Prevalence of Methamphetamine-Related Heart Failure Increasing

MethHF linked to significant morbidity, including worse heart failure symptoms compared with non-methamphetamine-related heart failure

By Elana Gotkine HealthDay Reporter

FRIDAY, Dec. 2, 2022 (HealthDay News) — The prevalence of methamphetamine-associated heart failure (MethHF) is increasing and is associated with significant morbidity, according to a review published online Dec. 1 in Heart.

Veena Manja, Ph.D., from the VA Center for Innovation to Implementation in Menlo Park, California, and colleagues conducted a systematic review of observational studies on MethHF. Data from 21 studies were included in the final analysis.

Due to heterogeneity in study design, population, comparator, and outcome assessment, results could not be combined. Due to the presence of confounders, selection bias, and poor matching, the risk for bias was moderate; overall certainty in the evidence was very low. The researchers found that the prevalence of MethHF is increasing and affects diverse racial/ethnic/sociodemographic groups, with a predominance in males; up to 44 percent of patients have preserved left-ventricular ejection fraction. Compared with non-methamphetamine-related heart failure, MethHF was associated with significant morbidity, including worse heart failure symptoms. Improved outcomes were seen in association with female sex, methamphetamine abstinence, and guideline-directed heart failure therapy. The extent of recovery after abstinence was predicted by chamber dimensions on echocardiography and fibrosis on biopsy.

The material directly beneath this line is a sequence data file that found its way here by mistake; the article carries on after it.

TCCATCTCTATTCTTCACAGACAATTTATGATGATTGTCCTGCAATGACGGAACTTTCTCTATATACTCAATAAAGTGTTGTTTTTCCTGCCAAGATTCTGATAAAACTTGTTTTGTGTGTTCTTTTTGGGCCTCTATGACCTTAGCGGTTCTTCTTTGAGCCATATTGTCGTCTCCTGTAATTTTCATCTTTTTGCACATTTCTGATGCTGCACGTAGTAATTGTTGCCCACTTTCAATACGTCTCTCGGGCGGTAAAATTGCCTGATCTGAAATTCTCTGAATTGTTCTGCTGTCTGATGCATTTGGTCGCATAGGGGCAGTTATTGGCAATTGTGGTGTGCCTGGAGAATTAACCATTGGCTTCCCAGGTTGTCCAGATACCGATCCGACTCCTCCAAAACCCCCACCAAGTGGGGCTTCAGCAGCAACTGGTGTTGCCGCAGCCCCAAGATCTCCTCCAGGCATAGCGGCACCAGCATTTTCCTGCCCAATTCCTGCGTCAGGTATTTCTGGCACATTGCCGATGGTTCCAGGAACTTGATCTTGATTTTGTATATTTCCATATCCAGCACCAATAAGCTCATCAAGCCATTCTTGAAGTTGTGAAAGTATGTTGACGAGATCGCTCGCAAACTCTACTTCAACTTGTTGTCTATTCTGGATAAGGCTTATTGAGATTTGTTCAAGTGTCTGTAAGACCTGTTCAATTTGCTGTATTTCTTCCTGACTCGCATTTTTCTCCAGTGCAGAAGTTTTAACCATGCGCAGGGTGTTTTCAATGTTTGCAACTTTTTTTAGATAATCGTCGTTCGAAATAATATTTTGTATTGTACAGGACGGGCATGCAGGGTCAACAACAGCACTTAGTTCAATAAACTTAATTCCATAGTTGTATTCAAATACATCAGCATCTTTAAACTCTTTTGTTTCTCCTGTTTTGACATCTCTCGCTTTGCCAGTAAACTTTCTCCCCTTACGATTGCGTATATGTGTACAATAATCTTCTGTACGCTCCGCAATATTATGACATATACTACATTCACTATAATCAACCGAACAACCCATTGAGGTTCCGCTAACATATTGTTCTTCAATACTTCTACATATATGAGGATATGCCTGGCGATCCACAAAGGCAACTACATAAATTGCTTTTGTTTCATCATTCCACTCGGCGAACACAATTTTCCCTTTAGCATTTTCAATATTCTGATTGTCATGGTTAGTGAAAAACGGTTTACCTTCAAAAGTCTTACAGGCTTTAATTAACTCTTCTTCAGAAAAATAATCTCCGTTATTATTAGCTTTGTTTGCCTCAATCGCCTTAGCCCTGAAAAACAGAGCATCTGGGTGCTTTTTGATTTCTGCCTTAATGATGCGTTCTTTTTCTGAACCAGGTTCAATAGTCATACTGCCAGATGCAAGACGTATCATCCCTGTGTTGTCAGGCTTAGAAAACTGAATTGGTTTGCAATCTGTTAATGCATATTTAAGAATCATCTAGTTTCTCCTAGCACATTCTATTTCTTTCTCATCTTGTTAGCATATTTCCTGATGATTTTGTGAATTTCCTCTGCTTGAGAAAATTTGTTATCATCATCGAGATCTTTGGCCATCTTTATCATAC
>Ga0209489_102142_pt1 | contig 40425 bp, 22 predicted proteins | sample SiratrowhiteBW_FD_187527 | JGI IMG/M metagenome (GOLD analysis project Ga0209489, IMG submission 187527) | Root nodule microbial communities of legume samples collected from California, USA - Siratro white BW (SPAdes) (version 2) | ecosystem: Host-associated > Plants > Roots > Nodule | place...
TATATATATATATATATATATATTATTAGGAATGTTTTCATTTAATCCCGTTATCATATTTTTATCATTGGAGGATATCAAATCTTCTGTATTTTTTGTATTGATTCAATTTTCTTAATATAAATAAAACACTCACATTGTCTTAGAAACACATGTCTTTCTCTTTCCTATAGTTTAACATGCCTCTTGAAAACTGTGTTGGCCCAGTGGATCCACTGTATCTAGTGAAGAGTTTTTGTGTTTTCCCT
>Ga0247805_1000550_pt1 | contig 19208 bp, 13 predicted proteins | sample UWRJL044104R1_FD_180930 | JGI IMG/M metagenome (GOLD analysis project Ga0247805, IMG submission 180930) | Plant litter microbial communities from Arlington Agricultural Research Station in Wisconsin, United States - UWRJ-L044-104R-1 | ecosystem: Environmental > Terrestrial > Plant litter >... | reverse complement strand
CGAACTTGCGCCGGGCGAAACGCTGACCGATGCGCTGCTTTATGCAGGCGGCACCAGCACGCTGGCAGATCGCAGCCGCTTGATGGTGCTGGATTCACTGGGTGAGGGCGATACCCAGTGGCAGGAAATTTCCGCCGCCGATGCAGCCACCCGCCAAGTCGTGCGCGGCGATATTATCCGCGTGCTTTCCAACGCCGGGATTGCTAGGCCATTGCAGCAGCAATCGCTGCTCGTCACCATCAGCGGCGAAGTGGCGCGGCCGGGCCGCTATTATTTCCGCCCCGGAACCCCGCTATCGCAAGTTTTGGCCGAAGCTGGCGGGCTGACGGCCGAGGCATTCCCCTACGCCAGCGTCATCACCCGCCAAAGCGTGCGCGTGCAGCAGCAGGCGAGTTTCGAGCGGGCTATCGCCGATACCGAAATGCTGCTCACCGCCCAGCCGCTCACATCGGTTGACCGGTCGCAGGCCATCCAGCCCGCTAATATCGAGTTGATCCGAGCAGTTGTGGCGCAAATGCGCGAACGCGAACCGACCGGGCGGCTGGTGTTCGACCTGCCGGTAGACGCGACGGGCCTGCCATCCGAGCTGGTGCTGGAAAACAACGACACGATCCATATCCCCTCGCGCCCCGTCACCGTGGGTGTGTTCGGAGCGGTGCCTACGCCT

“The increasing prevalence of MethHF across racial/ethnic and sociodemographic groups in the setting of rising methamphetamine use worldwide calls for increased awareness and availability of treatment for methamphetamine addiction,” the authors write. “General health care’s successful experience with management of the opioid epidemic needs to be translated and expanded to treatment of methamphetamine use disorder.”

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